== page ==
Bremen: I mean, in terms of the money, in terms of the success of the programs across multiple sports at USC and UCLA and in terms of the fact that it means Big Ten schools will make more money, it makes sense. However, every tradition gets swept by the wayside. Is that inevitable in some ways? Yes. But I personally like college football for its stupid traditions. This makes it more steps closer to the NFL, which is a better sporting product, but something I enjoy less.
Tyler: I like it because it was a necessary move and best for the conference. I think if you’re a Big Ten person you’ve gotta side with what’s best for the conference and this is it.
J.J.: Begrudgingly yes. It’s gross but it’s also what college football is now. I think the alternative would have probably been letting the SEC continue slowly picking off teams until it became college football’s version of the SuperLeague, and now the Big Ten can at least provide a credible challenger.
At some point I always felt since the SEC added Texas and Oklahoma that the Big Ten would have to pony up and bolster itself and thats what they’re doing now. Is it going to start a free-for-all? Probably. But it’s better to start the free-for-all and be a location teams want to be than be a victim of the free-for-all as the SEC handpicks programs one by one.
Also, while obviously all of this is dictated around football, I do think the Big Ten is being wise in adding teams that bolster the conference in Olympic sports as well. For example the Big Ten looks on pace to be the nation’s premier soccer conference once the dust all settles on this. If the Big Ten does end up adding a few ACC or Big 12 schools, its basketball could be the best in the country. Does it move the needle compared to the unique revenue titan that is football? Probably not. But it’s never bad to increase your credibility on a wide range of sports.
Do you like this move as a fan of Wisconsin and the Big Ten writ large?
Nick: This is great for Wisconsin. From a brand standpoint, they’ll only become more and more of a household name from this addition. Despite a couple of down years, I’m confident the program is still very well positioned against almost every Big Ten program. The Pac-12 hasn’t produced a college football playoff team since Washington in 2016 so we don’t need to act like USC is going to come in and roll everyone. And UCLA has one winning season (8-4 in 2021) since Chip Kelly took over the program in 2018. The Badgers have the recruits and developmental program to be in the conversation year in and out. Neither of these schools scare me right now.
And lets not forget, Lincoln Riley inherited that Oklahoma team from Bob Stoops. I am not doubting he’s a good coach and recruiter but it’s one thing to take over a successful football program and a completely other thing to take a flailing program and turn it into a juggernaut. Fans get antsy and coaching turnover can be a vicious cycle. There are more examples of failures in that regard than there are examples of successes. All we have to do is look at Nebraska, Texas, or even Miami. I’ll believe it when I see it.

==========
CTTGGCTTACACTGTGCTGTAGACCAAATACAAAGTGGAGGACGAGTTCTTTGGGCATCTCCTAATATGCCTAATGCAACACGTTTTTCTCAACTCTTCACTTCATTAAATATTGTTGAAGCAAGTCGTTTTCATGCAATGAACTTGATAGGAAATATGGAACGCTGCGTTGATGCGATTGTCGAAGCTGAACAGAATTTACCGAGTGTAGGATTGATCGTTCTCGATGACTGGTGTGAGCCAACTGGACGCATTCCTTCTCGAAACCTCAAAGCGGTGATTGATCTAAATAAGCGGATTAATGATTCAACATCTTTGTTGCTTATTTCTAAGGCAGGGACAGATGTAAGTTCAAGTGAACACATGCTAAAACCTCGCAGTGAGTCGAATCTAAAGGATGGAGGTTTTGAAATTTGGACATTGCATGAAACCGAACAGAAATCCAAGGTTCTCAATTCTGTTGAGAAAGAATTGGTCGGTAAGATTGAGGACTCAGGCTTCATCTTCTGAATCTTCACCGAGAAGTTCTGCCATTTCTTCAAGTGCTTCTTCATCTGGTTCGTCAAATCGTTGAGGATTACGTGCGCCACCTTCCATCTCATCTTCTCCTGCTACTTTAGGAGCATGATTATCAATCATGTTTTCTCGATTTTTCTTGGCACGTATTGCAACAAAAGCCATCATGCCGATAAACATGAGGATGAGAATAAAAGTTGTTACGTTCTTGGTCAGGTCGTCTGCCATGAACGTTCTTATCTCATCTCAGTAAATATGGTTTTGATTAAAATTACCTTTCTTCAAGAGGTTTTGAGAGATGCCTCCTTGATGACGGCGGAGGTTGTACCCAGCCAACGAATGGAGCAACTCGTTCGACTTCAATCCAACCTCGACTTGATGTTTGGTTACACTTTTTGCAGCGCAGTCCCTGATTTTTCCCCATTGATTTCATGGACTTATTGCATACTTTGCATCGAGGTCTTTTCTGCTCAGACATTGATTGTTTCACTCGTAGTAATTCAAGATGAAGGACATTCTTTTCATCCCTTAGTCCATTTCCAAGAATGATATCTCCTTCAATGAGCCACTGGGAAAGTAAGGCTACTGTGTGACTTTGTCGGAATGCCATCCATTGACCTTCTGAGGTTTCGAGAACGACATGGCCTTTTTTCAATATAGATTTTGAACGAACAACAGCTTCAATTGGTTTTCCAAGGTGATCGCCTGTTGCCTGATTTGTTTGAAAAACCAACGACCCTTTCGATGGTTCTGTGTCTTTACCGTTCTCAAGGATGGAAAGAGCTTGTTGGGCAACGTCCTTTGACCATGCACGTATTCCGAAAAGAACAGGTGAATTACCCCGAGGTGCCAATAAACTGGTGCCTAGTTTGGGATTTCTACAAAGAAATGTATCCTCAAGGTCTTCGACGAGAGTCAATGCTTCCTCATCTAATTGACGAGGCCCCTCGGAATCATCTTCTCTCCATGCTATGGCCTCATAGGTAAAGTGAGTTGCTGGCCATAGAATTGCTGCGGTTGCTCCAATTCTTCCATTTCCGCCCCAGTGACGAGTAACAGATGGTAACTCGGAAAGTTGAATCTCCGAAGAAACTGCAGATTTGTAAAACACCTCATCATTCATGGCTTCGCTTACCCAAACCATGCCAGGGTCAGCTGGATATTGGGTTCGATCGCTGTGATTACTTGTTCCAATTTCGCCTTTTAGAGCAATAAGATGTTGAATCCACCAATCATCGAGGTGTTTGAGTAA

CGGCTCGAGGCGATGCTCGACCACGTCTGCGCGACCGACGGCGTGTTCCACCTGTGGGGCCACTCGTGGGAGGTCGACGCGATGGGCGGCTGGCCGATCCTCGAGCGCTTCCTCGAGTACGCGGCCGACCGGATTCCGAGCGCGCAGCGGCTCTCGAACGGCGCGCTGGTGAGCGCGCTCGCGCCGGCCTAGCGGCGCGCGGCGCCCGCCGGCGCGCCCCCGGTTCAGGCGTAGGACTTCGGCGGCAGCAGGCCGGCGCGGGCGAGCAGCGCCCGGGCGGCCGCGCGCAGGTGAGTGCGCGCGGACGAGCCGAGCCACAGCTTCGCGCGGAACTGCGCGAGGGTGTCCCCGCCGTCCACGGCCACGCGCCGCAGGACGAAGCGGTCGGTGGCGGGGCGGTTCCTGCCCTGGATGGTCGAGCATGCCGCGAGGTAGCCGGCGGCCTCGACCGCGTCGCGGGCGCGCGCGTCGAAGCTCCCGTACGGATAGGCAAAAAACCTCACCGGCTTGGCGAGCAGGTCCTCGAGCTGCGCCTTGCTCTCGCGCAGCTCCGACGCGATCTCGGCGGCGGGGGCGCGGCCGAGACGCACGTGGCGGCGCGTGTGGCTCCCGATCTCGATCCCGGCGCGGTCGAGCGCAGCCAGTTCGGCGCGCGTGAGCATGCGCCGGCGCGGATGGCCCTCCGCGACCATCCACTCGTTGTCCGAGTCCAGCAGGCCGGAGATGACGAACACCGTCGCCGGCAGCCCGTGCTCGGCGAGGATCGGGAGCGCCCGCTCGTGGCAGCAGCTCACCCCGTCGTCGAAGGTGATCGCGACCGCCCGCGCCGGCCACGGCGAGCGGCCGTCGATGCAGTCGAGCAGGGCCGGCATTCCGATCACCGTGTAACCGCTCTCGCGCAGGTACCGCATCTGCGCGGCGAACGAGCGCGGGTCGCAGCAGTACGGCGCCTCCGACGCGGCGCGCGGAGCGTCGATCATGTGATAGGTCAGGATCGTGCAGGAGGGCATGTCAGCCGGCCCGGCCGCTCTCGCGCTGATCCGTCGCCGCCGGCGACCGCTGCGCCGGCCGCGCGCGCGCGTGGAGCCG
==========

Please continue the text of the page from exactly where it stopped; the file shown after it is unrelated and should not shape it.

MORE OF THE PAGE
Bremen: As answered in that last question, I don’t totally love this move. It will clearly benefit Wisconsin in terms of revenue, exposure, blah blah blah blah. I am progressive in most viewpoints of my life; however, I always liked the fact the Big Ten had a clear sense of identity in the Midwest.
Will it be cool to watch Wisconsin play USC more in a helmet game type factor? Yes. Do I wish there were more chances of building rivalries and real stakes in the Midwestern reaches of the Big Ten? Yes. But at the end of the day, we’ll all get mostly used to this change just like remembering Rutgers (sorry J.J.) and Maryland are a part of the conference.
Tyler: I’m kinda meh as a fan. I think it’ll be cool to play USC and UCLA the first few times and then it will kinda wear off. We’ll see. Maybe it will be better than I expect but it will feel a bit out of place.
J.J.: It’s hard to say yes, even if I spent the last three answers rationalizing how inevitable this always was. UCLA and USC just don’t seem like Big Ten teams by nature. They never will. Maybe this will help for recruiting though!
What do you think is going to happen to the Pac-12 and the ACC and, well, any conference that isn’t the Big Ten or the SEC?
Nick: I think it depends on what schools leave next. If Oregon and Washington are serious about leaving, and the Pac-12 only picks up schools like Boise State or Fresno State, then the Pac-12 is going to look more like a mid-major conference at that point. I’m not sure if they’ll still be in existence by 2030, unless they start making crazy moves themselves. The ACC and Big 12 still have a path forward for now but they can’t afford to lose anyone right now and they need to look to bolster as well. If Baylor, Kansas, Clemson, or Florida State start shopping, we’ll be on a fast track to two mega conferences.
Bremen: Pac-12 and ACC will eventually be consolidated. Their best bet to stay semi-viable is a trip from the past actually. Back in like 2011 or whatever, when it was the Pac-16 debate before Larry Scott ruined the conference, they almost took Texas, Oklahoma and other programs from the Big 12 to create the first super conference. Obviously, that failed. But for most of the Pac-12 or new Big 12 to stay alive, they need to somehow have an ability to persuade the programs attractive to the SEC or Big Ten super-conferences to not jump ship. Do I think that would happen? No. But I guess that’s showbiz baby.
Tyler: The ACC is what fascinates me here. They’re behind the eight ball already and are in real danger of falling behind further if they don’t make some big moves. I think you’ll see some sort of Big 12 and Pac-12 spare parts merger. It just makes sense. But the ACC? I’m not so sure where they go.
J.J.: The pessimist in me says the Big 12 and Pac-12 will be raided for their premier programs and will then realign into some fusion of conferences that are distinctly above mid-majors but distinctly below the new Power Two. I think the ACC could hold out if they manage to bring in Notre Dame, but I really don’t see that happening. I think Notre Dame would rather be independent or be a Big Ten team. If the Fighting Irish don’t join the ACC, I would imagine it would get gutted as well- I’m sure the SEC would love to have Clemson, for instance- and the rest would join the new tier of Powerless Three schools. I suspect a lot of schools will go independent a la UConn.
To summarize, assuming the ACC doesn’t get Notre Dame, we’ll end with:
The Power Two: B1G and SEC, each with roughly 20-24 teams
The Powerless Three: whatever the rest of the ACC/Big 12/Pac-12 realigns to
And a whole bunch of new independents